Kenjutsu is a complex term which can sometimes mean different things. Kenjutsu (剣術) means methods of the sword, but kenjutsu (拳術) means methods of the fist. At Ikari Dōjō we use both terms, but sometimes refer to kenjutsu (拳術) as kenpō (拳法). Kenjutsu/Kenpō is covered by kosshijutsu and koppōjutsu.

Kenjutsu (剣術) kamae focus on keeping the blade on the opponent or protecting the body. Each kenjutsu kamae is a snapshot in time and should not be thought of as static structures. There are also hidden techniques in the kamae like digging the blade into the ground and flicking dirt into the opponents eyes or using the metal of the blade to blind the opponent with the sun. Unlike other martial traditions, the kamae and techniques of budō are focused on victory and survival, regardless of the methods or tactics. 

The Japanese long-sword is a medium range close combat weapon, but contrary to popular belief is not a battlefield weapon. The daitō [long sword] and shōtō [short sword] were worn in peace time as symbols of authority. Although they could be used for self-defence or attack, they were primarily to show the rank/caste of the holder. The tachi [battlefield long sword] and kodachi [battlefield short sword] were carried to battle, but only as a side-arm. Samurai preferred spears and bows as their main combat weapons. 

Kenjutsu waza work on the principle of placing and cutting. Japanese swords were primarily cutting blades. Although they can pierce, slash and bludgeon, they excel at surgical cuts and precise placement. One thing to remember about Japanese swords is that they were composite blades and not as strong European blades that were made of much stronger metals. The actual blade of the katana is quite fragile and prone to chipping, cracking or breaking when meeting other metal. This is the main reason why Japanese blades shouldn't be used for hacking or striking armour. This is also why budō kenjutsu waza include grappling with the blade, because often samurai had put their opponents on the ground and then use the blade to find a weak point in the armour.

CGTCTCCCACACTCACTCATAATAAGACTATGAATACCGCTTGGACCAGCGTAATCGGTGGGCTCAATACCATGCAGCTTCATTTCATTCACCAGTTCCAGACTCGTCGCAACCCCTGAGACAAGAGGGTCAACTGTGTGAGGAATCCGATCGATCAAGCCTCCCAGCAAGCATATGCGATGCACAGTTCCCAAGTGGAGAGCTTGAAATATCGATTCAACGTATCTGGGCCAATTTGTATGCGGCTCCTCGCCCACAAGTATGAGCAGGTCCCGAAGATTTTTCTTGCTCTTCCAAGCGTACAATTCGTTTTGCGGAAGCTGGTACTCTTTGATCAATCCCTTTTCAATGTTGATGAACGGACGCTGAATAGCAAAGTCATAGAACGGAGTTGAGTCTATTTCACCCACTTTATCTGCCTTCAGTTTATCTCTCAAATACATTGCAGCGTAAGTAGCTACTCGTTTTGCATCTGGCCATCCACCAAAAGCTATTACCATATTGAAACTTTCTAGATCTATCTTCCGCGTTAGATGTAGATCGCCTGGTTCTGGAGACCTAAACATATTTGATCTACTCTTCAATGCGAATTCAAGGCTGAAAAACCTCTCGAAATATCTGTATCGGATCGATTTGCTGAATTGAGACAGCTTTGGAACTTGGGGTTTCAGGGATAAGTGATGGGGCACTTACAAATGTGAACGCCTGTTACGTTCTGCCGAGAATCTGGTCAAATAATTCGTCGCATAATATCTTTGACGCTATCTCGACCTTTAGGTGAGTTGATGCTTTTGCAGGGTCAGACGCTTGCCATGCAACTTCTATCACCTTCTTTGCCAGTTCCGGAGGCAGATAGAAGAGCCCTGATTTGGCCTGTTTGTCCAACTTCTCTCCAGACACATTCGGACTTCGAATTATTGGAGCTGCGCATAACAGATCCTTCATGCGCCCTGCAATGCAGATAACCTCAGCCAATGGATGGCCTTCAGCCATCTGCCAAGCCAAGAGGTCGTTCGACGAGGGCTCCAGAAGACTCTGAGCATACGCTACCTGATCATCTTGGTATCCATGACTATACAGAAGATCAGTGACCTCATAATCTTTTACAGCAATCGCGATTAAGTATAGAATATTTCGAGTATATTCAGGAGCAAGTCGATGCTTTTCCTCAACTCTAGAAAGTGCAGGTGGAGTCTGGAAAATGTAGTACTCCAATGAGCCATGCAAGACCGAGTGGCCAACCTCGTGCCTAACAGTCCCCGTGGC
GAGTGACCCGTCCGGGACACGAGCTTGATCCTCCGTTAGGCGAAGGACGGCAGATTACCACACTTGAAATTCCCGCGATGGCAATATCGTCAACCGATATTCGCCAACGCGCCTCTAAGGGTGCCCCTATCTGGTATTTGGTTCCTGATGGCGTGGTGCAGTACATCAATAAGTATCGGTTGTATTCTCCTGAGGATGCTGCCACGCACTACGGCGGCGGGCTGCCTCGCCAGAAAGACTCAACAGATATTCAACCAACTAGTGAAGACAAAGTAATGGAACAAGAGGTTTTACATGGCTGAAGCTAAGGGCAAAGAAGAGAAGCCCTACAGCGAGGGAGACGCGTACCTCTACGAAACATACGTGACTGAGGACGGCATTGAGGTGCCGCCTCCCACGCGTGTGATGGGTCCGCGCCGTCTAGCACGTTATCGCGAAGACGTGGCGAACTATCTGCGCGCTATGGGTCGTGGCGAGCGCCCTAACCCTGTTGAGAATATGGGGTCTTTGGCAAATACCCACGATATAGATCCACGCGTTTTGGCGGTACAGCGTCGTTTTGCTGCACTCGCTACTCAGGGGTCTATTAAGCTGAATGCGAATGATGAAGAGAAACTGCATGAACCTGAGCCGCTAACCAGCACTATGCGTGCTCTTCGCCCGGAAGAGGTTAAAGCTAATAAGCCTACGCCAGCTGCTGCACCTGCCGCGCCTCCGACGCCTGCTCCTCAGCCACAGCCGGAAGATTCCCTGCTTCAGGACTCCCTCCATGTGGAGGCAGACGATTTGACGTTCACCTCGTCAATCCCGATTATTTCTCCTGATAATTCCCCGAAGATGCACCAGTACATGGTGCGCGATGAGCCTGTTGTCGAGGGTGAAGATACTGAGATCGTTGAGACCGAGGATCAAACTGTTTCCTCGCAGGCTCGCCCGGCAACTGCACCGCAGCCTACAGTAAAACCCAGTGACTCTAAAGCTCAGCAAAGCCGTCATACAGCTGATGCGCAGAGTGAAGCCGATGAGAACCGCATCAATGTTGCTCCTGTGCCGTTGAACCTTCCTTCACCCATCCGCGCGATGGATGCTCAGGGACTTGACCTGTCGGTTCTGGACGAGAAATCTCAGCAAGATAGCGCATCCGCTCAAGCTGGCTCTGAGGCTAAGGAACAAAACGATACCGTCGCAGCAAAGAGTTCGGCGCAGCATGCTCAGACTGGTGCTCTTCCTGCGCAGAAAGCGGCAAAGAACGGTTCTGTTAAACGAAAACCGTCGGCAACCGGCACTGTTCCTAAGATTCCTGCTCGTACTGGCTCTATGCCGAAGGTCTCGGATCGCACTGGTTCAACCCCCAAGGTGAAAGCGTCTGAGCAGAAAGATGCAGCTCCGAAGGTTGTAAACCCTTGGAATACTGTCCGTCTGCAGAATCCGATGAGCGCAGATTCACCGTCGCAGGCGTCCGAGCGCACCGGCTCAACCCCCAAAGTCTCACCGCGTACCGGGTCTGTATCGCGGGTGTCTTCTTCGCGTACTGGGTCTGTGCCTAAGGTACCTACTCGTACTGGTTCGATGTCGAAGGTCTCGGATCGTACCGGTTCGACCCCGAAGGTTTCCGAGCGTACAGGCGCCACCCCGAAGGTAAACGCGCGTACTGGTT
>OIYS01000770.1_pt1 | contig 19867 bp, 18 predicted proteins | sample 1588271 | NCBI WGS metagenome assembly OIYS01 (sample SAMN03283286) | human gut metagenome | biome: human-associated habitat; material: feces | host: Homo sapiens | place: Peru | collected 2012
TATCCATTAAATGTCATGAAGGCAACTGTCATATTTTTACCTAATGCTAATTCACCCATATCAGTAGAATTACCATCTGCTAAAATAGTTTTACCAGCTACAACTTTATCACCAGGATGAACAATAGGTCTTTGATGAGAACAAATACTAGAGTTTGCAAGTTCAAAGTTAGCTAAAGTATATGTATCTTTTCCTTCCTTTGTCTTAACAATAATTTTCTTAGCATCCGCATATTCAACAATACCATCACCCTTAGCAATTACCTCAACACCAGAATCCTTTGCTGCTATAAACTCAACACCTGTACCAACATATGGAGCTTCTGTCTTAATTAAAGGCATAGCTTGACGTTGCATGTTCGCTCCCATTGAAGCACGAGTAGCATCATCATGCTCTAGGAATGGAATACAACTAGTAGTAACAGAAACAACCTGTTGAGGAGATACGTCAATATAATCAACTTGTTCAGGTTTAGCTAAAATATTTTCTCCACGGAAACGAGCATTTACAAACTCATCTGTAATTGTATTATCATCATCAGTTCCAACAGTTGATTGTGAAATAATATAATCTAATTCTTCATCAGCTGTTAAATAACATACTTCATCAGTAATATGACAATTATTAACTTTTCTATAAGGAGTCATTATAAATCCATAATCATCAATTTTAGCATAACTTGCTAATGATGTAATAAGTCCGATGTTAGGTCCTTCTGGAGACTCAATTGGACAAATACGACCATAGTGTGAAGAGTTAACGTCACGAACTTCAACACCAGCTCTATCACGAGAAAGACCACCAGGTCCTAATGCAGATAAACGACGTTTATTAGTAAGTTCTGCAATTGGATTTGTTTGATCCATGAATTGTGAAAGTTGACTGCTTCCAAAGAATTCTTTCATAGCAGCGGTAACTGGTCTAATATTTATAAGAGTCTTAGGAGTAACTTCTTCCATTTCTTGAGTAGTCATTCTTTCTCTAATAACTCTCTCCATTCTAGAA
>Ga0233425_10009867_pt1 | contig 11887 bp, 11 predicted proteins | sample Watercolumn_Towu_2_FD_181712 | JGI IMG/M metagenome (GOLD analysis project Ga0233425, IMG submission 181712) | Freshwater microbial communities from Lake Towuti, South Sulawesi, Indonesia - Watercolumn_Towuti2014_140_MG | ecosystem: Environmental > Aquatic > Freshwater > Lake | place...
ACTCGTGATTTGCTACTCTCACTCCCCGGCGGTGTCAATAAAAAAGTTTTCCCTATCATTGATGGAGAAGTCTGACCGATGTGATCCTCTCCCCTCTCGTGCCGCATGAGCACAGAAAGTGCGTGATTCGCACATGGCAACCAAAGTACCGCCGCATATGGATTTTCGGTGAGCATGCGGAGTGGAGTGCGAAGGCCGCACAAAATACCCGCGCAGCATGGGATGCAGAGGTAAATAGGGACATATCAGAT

Jutsu of kenjutsu ensure that the user is in a strong position to attack safely. Damage and breakage of the blade was a serious concern, so using the katana as a scalpel was preferable to using it as an axe. Mobility was the most prized battlefield commodity in feudal Japan and this is reflected in the jutsu of kenjutsu.

Kenjutsu kata are very logical and use multiple variables to gain an upper hand on the opponent. Like many budō kata, kenjutsu kata use grappling, unarmed striking, thrown weapons and many unconventional tactics to strike from unexpected angles and surprise the enemy.